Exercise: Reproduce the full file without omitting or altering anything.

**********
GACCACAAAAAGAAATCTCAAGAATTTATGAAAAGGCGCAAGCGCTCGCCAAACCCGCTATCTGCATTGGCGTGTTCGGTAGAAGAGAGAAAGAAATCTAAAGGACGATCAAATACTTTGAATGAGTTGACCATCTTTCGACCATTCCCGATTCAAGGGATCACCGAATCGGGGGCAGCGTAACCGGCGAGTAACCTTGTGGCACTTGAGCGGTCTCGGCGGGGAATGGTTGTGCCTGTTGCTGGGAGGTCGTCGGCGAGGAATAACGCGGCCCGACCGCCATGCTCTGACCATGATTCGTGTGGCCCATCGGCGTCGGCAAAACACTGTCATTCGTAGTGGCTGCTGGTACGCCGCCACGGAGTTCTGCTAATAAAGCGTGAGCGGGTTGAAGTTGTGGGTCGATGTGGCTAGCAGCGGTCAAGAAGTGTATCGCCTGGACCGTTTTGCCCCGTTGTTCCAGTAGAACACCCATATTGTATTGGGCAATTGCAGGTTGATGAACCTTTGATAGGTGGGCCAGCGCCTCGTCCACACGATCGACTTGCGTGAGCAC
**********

GACCACAAAAAGAAATCTCAAGAATTTATGAAAAGGCGCAAGCGCTCGCCAAACCCGCTATCTGCATTGGCGTGTTCGGTAGAAGAGAGAAAGAAATCTAAAGGACGATCAAATACTTTGAATGAGTTGACCATCTTTCGACCATTCCCGATTCAAGGGATCACCGAATCGGGGGCAGCGTAACCGGCGAGTAACCTTGTGGCACTTGAGCGGTCTCGGCGGGGAATGGTTGTGCCTGTTGCTGGGAGGTCGTCGGCGAGGAATAACGCGGCCCGACCGCCATGCTCTGACCATGATTCGTGTGGCCCATCGGCGTCGGCAAAACACTGTCATTCGTAGTGGCTGCTGGTACGCCGCCACGGAGTTCTGCTAATAAAGCGTGAGCGGGTTGAAGTTGTGGGTCGATGTGGCTAGCAGCGGTCAAGAAGTGTATCGCCTGGACCGTTTTGCCCCGTTGTTCCAGTAGAACACCCATATTGTATTGGGCAATTGCAGGTTGATGAACCTTTGATAGGTGGGCCAGCGCCTCGTCCACACGATCGACTTGCGTGAGCAC